The European Commission is planning to introduce minimum standards for so-called light green funds in an effort to rein in asset managers and prevent greenwashing.
As soon as Europe’s landmark rule book for the investment industry — the Sustainable Finance Disclosure Regulation — is “fully in place,” the intention is to fine-tune it and create a common starting point, Elodie Feller, sustainable finance policy officer at the commission, said Wednesday at a digital conference held by Principles for Responsible Investment.
“The commission will want to propose minimum sustainability criteria, or a combination of criteria, for financial products that fall under Article 8 of the SFDR,” Feller said, referring to a sub-clause of the regulation used to define funds that promote environmental and social causes. The goal is “to create a baseline for sustainability performance when sustainability claims are being made.”
After years of unchecked ESG claims, the fund management industry faces a much tougher regulatory environment as authorities try to eradicate greenwashing. Implemented in March, SFDR was designed to help protect investors from overblown or false claims of environmental and social benefits by requiring asset managers to document their ESG figures.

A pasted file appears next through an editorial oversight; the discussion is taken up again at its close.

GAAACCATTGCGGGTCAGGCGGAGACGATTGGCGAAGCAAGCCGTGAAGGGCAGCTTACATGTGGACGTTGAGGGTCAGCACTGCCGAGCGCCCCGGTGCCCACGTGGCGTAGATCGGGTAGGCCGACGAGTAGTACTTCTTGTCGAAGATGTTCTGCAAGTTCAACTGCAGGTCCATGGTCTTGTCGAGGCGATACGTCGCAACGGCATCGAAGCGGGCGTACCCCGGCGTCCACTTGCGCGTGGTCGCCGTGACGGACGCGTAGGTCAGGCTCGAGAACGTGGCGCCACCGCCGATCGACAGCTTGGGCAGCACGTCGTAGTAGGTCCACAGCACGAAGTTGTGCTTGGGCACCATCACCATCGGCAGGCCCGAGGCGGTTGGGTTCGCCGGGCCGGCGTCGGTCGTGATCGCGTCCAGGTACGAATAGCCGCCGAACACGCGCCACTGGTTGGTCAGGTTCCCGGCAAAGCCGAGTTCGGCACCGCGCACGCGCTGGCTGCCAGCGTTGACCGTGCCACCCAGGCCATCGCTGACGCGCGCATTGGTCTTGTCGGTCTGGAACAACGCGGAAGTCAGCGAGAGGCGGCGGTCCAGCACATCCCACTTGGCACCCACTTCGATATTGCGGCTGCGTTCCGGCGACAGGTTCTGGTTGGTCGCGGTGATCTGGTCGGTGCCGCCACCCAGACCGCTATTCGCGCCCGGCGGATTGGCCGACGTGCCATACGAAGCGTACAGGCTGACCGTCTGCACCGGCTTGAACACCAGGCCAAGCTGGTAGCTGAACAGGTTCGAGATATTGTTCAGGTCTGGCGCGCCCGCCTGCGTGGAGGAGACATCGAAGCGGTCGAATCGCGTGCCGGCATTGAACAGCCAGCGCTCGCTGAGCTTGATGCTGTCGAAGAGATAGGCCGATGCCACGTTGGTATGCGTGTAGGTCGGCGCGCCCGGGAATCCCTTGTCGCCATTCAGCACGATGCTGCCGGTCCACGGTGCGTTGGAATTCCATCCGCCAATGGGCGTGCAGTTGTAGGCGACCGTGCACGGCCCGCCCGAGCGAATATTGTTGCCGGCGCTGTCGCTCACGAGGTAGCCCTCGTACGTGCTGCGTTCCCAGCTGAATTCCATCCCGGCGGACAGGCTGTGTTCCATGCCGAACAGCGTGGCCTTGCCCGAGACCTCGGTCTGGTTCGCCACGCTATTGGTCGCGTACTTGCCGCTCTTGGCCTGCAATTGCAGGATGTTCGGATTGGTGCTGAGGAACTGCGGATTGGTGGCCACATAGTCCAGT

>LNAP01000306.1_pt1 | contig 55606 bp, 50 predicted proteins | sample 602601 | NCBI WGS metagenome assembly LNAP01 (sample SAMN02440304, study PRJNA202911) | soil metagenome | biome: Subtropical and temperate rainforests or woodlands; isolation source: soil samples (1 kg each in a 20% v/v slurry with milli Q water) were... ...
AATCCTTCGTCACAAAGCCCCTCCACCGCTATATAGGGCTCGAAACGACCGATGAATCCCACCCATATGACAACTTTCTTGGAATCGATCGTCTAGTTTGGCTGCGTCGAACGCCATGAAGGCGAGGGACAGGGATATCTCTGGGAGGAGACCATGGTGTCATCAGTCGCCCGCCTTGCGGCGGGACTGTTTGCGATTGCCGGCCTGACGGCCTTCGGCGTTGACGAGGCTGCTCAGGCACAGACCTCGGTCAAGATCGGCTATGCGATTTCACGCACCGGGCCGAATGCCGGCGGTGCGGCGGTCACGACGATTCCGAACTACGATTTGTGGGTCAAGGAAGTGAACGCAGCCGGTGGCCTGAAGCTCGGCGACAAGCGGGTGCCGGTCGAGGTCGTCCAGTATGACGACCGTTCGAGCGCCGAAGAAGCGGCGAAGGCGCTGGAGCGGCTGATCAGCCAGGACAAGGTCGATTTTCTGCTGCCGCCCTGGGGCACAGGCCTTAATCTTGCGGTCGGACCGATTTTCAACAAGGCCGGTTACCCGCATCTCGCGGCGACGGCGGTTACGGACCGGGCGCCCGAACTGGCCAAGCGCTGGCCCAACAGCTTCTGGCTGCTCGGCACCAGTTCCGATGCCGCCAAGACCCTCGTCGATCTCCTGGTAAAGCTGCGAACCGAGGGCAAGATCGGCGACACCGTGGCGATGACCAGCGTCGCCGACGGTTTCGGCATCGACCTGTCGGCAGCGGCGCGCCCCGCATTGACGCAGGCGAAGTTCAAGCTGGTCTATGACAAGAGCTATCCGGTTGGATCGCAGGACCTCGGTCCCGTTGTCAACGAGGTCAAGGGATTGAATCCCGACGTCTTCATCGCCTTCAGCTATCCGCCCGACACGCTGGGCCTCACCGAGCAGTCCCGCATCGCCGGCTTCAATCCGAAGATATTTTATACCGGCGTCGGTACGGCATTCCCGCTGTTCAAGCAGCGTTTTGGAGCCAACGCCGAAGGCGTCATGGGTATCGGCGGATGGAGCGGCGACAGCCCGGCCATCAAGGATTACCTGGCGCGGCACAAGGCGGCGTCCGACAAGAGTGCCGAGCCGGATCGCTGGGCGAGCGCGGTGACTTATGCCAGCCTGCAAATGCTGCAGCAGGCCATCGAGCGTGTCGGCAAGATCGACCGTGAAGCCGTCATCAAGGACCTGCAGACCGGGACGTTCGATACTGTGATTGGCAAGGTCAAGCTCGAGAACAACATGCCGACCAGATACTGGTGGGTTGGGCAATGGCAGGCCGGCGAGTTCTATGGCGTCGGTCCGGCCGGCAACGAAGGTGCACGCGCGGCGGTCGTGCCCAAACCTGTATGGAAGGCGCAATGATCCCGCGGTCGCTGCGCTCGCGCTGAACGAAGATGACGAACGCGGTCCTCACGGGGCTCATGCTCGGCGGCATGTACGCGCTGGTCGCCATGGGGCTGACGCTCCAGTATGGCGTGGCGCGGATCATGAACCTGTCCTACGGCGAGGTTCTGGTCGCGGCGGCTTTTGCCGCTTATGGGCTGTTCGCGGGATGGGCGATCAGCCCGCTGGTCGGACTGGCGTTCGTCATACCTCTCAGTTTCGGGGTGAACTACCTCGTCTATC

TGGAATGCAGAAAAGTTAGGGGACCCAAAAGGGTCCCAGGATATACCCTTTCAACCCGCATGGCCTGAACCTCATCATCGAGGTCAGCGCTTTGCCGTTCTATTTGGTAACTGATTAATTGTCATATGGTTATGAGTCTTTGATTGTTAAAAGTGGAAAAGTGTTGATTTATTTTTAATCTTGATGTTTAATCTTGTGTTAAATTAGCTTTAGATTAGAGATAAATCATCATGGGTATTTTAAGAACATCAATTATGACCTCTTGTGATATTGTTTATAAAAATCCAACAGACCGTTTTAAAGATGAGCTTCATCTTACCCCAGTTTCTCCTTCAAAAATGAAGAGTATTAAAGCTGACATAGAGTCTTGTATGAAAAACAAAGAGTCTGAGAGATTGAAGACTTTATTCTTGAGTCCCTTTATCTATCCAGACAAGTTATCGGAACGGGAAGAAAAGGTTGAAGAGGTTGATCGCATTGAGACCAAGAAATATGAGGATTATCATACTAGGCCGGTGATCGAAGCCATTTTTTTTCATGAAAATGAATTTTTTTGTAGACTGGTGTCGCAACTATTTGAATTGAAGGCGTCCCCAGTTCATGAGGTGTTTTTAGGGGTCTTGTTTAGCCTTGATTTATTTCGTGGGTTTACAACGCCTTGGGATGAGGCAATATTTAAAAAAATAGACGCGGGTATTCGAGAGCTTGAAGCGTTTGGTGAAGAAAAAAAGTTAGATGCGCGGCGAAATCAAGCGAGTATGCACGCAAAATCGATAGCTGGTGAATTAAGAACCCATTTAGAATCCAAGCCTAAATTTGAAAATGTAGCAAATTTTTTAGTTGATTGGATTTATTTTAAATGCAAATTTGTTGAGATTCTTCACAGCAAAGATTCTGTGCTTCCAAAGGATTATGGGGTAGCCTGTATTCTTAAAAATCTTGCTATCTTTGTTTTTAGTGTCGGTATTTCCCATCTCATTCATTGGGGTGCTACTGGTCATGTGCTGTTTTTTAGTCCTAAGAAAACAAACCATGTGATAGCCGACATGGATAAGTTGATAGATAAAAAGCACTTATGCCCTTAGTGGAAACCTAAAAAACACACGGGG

“We see a lot of confusion in the market,” Feller said. “It’s very much a transparency tool to substantiate a sustainability claims and protect investors with the substance of what is in these products.”
Asset managers are likely to welcome further clarification, though the impact won’t be felt immediately, according to Mandeep Jagpal, an analyst at RBC Capital Markets in London.
“Asset managers are keen to ensure they are meeting any regulator’s minimum standards under the new rules, to mitigate the risk of being accused of greenwashing,” Jagpal said by email. “The current SFDR framework, although an important step forward, is still open to a degree of interpretation, and we therefore expect variability in implementing SFDR compliance across firms.”
European supervisors are due to review SFDR next year to determine whether more guidance is necessary regarding the ESG marketing material that asset managers use. That’s amid continued confusion over what constitutes a light green (Article 8) or dark green (Article 9) asset under the regulation. The shade of green reflects how ESG-friendly an investment product is.
There is a “general sentiment that we will need to go one step further in defining what an Article 8 and Article 9 fund is,” Marc-Andre Bechet, deputy director general of the Association of the Luxembourg Fund Industry, said earlier this month in an interview, referring to the two ESG-focused investment fund categories under SFDR.
Bechet said his organization would prefer the EU Commission find some other way to address marketing, rather than rewriting SFDR, because the “framework is already so complex to digest, you need stability to really roll out what is coming out in the next two, three years.”